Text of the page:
Information technologies (broadly construed) provide corporations and governmental institutions with tools that enable them to push the behavior of their citizens/users into directions they consider “right”. For example, E-health-applications or smart homes might promote healthier or more sustainable lifestyles while the Chinese government currently experiments with implementing the so called digitally administered ‘Social Credit System’ with the aim of improving behavioral regulation of both, their citizens and businesses. In a similar vein, the information-architecture of e.g. Google’s search algorithms or of social media sites, such as Facebook, are suspected of influencing the formation of political opinions (i.e. ‘group-polarization’ as a negative example).
New information technologies might also change the way in which paternalistically motivated interferences are induced. In this context, the concept of ‘nudging’ has come to increased prominence in public policy circles ever since the Nobel Prize in economics was awarded to Richard Thaler in 2017. ‘Nudging’ is defined as the attempt to influence an individual’s or collective’s behavior by altering choice-architecture using basic cognitive biases. New information technologies allow for a way more potent kind of nudges: by means of big data analysis, corporations or governmental institutions are able to obtain ever more broad and fine-grained sets of information about persons and groups so that nudges can be more efficiently customized, often by AI-based bots. As a consequence, it becomes much easier to track and dynamically adjust the effectiveness of a particular choice-architecture as the relevant algorithm learns from its user`s behavior.
Moral Philosophy and Politics invites contributions on the ethical and political ramifications of digital technologies. Suitable research questions include, but are not limited to:
- What kind of paternalistically motivated interferences are justified on moral and political grounds?
- How can we ensure that a digital nudge still qualifies as an instance of morally acceptable libertarian paternalism?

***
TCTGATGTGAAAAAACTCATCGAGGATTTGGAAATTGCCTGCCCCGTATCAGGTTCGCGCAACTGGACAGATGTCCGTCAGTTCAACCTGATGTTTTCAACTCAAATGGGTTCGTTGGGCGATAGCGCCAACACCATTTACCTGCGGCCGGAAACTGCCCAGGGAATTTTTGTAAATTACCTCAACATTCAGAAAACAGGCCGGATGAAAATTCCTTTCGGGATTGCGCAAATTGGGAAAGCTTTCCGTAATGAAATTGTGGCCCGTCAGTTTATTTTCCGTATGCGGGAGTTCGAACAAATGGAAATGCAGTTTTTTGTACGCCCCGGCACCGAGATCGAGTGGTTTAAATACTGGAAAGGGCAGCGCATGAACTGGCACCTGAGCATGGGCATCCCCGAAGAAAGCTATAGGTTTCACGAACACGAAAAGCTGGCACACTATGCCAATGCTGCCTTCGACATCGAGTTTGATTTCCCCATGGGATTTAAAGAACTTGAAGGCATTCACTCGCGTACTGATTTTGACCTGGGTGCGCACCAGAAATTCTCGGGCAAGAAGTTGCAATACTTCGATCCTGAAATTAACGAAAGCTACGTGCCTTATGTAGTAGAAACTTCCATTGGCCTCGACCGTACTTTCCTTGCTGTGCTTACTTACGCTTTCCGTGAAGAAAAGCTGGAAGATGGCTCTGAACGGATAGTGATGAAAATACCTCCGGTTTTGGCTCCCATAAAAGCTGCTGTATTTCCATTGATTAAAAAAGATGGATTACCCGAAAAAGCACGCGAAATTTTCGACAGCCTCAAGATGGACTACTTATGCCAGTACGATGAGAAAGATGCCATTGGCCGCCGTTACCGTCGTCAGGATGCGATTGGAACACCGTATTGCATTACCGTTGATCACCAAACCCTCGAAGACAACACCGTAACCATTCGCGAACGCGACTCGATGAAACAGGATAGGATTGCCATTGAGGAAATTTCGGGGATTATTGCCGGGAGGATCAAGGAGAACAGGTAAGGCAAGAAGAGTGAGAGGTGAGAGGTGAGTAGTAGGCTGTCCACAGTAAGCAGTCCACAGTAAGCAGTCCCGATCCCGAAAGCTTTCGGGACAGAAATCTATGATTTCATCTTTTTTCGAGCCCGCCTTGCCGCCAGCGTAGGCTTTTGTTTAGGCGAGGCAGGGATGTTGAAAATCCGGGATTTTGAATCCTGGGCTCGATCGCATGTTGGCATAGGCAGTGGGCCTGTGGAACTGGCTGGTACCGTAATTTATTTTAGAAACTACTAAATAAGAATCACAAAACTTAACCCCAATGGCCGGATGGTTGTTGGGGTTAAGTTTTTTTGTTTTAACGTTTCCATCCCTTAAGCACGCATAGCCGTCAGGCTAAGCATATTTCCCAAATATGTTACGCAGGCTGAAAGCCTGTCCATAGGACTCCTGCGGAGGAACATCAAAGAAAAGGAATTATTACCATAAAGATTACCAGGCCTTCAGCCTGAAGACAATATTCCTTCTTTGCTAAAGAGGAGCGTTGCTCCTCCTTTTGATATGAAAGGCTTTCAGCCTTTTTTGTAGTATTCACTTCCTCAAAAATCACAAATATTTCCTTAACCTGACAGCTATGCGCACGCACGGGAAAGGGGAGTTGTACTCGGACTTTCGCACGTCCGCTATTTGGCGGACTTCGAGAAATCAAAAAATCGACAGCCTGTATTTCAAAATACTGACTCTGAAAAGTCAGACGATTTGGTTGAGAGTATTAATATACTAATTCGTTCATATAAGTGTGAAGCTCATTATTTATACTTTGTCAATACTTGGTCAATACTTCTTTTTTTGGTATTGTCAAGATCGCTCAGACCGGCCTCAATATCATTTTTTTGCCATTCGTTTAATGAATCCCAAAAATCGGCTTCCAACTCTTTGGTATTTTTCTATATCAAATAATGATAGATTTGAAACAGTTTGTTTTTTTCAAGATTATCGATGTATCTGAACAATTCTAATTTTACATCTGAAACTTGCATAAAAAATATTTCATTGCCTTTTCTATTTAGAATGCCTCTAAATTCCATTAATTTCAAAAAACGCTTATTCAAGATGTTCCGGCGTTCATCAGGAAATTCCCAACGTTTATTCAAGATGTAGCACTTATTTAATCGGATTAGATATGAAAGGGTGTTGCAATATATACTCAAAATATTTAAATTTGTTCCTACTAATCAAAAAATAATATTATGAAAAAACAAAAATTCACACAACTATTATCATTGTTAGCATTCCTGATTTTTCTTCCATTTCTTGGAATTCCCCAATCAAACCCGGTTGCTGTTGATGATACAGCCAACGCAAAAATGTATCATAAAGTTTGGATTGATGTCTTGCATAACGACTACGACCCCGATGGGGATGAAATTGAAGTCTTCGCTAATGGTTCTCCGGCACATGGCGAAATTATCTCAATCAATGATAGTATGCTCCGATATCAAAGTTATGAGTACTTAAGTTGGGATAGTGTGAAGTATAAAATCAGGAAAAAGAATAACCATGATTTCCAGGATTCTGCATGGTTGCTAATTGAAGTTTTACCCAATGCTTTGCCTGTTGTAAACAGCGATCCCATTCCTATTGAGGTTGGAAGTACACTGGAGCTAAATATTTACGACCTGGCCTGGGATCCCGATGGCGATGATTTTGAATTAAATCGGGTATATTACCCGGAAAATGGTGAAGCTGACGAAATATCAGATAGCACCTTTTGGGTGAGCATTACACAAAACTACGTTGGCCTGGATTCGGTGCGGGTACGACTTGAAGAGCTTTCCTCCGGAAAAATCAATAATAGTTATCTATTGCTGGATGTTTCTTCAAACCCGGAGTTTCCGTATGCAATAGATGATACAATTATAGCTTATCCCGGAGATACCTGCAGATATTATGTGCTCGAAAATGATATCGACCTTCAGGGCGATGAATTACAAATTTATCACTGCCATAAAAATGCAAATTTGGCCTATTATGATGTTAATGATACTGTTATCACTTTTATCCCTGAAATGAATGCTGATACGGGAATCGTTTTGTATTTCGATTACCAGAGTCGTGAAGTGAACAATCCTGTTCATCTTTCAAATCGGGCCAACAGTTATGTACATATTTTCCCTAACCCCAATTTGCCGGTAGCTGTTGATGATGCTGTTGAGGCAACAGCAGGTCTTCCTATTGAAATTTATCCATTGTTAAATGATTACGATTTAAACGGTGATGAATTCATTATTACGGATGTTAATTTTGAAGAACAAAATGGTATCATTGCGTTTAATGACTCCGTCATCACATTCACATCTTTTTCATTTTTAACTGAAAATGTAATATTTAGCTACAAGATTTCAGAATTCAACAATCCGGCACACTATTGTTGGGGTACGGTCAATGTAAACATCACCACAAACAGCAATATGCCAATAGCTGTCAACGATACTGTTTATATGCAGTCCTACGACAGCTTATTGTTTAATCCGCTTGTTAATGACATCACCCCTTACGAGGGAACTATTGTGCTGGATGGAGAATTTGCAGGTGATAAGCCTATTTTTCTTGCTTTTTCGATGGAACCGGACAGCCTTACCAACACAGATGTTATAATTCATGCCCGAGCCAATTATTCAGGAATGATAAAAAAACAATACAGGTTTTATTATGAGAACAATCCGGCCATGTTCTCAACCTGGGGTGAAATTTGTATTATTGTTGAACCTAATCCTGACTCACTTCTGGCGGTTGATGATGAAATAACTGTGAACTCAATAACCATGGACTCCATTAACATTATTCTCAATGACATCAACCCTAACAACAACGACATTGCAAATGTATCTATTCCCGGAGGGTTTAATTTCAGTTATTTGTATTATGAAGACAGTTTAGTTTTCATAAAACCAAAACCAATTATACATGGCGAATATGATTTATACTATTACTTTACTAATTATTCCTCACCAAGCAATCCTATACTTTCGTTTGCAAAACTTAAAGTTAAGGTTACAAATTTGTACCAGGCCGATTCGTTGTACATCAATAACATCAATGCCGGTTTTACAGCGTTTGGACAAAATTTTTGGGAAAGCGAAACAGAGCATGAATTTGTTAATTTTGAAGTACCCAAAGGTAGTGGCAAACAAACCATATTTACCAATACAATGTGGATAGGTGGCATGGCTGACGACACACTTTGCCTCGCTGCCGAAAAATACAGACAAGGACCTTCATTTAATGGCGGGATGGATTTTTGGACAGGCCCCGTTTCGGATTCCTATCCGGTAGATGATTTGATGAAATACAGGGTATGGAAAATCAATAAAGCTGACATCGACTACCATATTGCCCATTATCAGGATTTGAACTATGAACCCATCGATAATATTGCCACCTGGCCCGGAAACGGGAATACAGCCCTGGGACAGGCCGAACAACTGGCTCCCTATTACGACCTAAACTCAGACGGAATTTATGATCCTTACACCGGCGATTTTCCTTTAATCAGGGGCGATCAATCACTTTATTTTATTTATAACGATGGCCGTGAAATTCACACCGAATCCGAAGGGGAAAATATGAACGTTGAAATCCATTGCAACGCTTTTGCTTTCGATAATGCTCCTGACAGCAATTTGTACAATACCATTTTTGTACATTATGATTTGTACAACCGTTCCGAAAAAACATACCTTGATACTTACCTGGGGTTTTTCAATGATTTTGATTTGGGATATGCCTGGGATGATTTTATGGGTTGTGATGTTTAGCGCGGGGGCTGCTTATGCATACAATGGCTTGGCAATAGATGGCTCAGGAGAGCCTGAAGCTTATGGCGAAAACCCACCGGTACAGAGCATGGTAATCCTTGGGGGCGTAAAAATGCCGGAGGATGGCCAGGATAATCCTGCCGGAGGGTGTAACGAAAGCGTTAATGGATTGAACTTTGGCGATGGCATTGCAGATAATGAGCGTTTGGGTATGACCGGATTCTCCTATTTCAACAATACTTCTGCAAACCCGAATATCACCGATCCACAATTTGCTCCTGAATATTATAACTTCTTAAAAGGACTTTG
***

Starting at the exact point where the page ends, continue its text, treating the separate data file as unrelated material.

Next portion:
- When, if ever, are corporations justified to exhibit paternalistically motivated behavior? How should conflicts of interest between different paternalistic or non-paternalistic stakeholders be evaluated and resolved (such as between corporations and states)?
- Do the ethical and political principles ‘autonomy’ or ‘informed consent’ still apply to behavior in the new digital sphere?
- What challenges does digital paternalism pose for civic education (e.g., debates about digital literacy) and for the ethos of democratic debate more generally (e.g., debates about echo chambers; hate speech)?
The abovementioned questions are far from being exhaustive. For the purposes of the special issue, we are seeking a wide range of contributions that discuss topics related to digital paternalism on either the institutional or the moral psychological level.
Papers should be submitted before January 15th, 2020 and should generally be around 6000-8000 (maximum length) words.
All submissions will undergo MOPP’s double-blind refereeing process.
Please note that this process is not organized by the guest editors but by the journal’s founding editors who will also have the final word on publication decisions.
The journal’s manuscript submission site can accessed here: http://mc.manuscriptcentral.com/mopp
Johannes Drerup (Free University of Amsterdam/University of Koblenz-Landau)
Sebastian Stein (University of Heidelberg)
Thomas Grote (University of Tübingen)
For further questions, feel free to contact: thomas.grote(at)uni-tuebingen(dot)de